Railroad News

Last of NTSB Investigators Depart Site of Midland

By November 28, 2012 No Comments

(Midland, Texas – November 27, 2012)

The last of the throng of National Transportation Safety Board personnel investigating the November 15 Midland, TX parade train accident tragedy that killed four wounded vets and injured 16 more veterans and their spouses when a Union Pacific freight train going 62 mph plowed into the second of two floats carrying the wounded warriors and their wives, departed Midland Tuesday after completing the on-site portion of the investigation, a phase NTSB Spokesman Peter Knudson referred to as “just the tip of the iceberg.”

The federal agency will issue a preliminary factual report within about 10 business days, but the full report will probably take six months to a year to complete and release.

Still a key piece missing from the NTSB’s on-site data collection in Midland is the interview with the man who was the driver of the second float, a semi-trailer flatbed carrying a dozen wounded vets and their wives. “The driver has not at this point been ready to meet with our investigators,” reported Knudson on Tuesday. He added that an NTSB investigator, probably Robert Accetta who works out of Houston, TX and is the lead investigator for the Midland train tragedy case, will return to Midland once an interview with the truck driver is arranged.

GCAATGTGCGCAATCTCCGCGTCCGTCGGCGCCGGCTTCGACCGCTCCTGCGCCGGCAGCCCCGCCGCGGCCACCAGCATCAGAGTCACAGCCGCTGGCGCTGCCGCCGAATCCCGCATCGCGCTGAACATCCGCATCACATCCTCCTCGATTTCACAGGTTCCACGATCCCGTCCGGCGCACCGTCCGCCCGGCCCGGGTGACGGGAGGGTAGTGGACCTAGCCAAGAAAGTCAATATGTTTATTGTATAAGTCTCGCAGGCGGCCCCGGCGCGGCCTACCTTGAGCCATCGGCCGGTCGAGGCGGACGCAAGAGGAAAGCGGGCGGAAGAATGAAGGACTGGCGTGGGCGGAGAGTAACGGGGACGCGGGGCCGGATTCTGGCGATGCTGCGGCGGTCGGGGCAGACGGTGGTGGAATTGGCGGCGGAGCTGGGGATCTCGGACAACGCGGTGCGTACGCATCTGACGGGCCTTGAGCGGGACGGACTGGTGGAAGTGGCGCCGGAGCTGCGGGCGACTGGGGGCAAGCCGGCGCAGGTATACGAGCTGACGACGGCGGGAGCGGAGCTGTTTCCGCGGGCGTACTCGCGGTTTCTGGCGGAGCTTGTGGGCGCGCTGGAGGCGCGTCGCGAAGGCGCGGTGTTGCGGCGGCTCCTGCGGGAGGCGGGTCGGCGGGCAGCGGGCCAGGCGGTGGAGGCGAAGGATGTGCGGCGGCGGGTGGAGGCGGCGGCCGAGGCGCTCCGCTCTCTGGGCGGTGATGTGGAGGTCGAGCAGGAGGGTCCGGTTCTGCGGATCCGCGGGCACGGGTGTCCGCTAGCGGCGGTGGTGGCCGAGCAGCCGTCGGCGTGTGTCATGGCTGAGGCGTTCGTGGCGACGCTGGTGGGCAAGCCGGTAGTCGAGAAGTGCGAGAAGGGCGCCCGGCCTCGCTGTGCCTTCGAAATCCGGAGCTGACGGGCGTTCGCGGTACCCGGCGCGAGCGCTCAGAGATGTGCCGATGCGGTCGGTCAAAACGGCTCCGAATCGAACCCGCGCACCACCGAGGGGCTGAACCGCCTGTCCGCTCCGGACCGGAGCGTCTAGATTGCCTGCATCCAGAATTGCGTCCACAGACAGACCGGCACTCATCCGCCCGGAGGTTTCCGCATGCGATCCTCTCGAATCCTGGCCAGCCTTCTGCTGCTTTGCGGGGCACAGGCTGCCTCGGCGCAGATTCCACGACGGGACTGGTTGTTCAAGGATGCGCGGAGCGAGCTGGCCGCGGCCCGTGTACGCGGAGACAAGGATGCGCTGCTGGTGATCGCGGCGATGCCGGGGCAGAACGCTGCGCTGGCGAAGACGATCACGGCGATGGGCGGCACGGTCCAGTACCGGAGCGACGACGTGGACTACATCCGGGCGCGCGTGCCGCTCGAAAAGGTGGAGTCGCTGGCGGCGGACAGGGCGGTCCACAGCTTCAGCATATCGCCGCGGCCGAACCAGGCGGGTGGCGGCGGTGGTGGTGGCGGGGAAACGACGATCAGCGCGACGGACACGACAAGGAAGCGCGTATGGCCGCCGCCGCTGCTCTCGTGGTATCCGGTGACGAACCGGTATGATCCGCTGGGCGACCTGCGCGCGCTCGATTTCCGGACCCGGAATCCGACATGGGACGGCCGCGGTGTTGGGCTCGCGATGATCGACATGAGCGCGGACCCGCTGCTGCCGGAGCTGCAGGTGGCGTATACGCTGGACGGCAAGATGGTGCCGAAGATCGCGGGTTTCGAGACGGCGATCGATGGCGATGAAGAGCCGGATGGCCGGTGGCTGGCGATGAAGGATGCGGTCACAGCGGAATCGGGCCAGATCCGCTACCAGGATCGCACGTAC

News media requests, such as the one made by the Odessa American, of an interview of the driver’s attorney, Hal Brockett of Midland, have yet to receive a response. However, Brockett has said in the past that the driver was under the care of a physician.

Dallas-based Attorney Douglas Fletcher, who represents Smith Industries of Midland, which both employs the driver and donated use of the semi-trailer flatbed truck for the “Show of Support/Hunt for Heroes” parade, had not yet responded to the American’s request for an interview Tuesday.

At the same time, although the NTSB was able to interview them, the locomotive engineer and conductor involved in the Midland train tragedy remain unidentified as Union Pacific keeps them unavailable for media or public scrutiny.